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    Well said. At 87 letting nature take its course is appropriate. There are worse things than death.
     
  9. Pentothal

    Pentothal

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    Medication administration. Nurses handle the narcotics, and other meds.
     
  10. GVFlyer

    GVFlyer Senior Member

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    Is this an endorsement of their policies?
     
  11. concretefuzzynuts

    concretefuzzynuts Brew Crew

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    Thank you.
     
  12. tsmo1066

    tsmo1066 Happy Smiley

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    I can most definitely blame them. If, out of purely monetary concerns around litigation, a medical professional ignores the ethical comitments of their profession, it's time to close the doors and find another line of work.

    Nurses and doctors are there first, foremost and always to assist the sick and dying. The thought of a group of trained nurses sitting around and watching an elderly woman die while a 911 operator begs them to start CPR is morally repulsive.

    I can almost understand the corporate powers-that-be writing a policy to protect the company's bottom line, but one would hope that in a situation as aggregious as this, the nurses involved would have had the moral courage to say "I'm not an accountant, I'm a medical professional first."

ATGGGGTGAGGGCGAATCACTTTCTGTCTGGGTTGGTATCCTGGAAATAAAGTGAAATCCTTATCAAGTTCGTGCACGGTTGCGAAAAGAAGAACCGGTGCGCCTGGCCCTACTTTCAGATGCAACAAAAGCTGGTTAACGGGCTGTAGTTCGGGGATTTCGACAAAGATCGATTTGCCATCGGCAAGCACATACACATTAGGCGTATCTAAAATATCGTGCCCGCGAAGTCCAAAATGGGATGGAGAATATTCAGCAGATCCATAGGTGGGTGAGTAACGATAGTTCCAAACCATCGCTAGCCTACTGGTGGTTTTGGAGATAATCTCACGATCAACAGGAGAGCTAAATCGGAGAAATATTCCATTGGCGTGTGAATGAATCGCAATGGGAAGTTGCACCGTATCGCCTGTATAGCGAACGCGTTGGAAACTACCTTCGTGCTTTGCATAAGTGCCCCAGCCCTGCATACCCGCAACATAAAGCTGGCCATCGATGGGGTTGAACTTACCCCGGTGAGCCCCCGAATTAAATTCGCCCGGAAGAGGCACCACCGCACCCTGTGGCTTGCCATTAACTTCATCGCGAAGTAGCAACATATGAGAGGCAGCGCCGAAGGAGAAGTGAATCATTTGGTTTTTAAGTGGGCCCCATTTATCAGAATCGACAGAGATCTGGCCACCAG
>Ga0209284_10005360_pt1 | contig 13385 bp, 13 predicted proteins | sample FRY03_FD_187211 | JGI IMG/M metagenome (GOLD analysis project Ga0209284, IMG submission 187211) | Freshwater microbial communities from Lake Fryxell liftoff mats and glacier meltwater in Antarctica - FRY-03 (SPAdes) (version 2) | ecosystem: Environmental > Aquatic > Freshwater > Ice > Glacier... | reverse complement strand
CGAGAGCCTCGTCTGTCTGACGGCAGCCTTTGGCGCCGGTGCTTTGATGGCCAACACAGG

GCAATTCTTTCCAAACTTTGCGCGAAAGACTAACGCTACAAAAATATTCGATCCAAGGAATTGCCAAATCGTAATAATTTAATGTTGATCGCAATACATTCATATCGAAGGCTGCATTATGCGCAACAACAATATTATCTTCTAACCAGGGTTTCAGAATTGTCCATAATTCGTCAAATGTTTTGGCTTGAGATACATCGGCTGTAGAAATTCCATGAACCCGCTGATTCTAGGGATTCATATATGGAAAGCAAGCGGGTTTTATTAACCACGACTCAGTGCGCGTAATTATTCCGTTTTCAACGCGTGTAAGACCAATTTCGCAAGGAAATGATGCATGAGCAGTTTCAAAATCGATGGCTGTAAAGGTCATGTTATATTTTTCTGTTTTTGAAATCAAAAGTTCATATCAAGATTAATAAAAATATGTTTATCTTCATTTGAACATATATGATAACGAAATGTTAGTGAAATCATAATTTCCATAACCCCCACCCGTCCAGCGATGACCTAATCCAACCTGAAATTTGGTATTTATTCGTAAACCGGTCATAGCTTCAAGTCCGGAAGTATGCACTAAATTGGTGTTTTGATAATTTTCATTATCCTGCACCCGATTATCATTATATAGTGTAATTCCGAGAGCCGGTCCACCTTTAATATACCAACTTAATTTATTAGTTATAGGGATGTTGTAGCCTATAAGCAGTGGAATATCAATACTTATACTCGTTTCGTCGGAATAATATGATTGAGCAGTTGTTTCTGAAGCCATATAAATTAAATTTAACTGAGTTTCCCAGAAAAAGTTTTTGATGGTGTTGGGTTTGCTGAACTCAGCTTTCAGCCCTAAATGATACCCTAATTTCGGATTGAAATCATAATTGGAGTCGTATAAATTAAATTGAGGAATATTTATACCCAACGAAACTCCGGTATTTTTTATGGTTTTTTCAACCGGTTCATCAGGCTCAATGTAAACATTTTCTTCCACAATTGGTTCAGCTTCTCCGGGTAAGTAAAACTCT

Last edited: Mar 2, 2013
  13. tsmo1066

    tsmo1066 Happy Smiley

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    If her condition was so hopeless, a "Do Not Resuscitate" order was called for. None was in place.

    The lady's daughter is entitled to her private opinion, but it is clear that her Mother, the deceased, did not feel it was simply "time to go". Do her feelings and desire to live a little longer mean nothing because she was 87?

    I'll be interested in seeing if/how the daughter's opinion changes when the first ambulance chasers start telling her that she likely has a case for a lucrative lawsuit.
     
  14. Gallium

    Gallium CLM

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    Color me callous, but it is our legal system that got us to a place where we are now.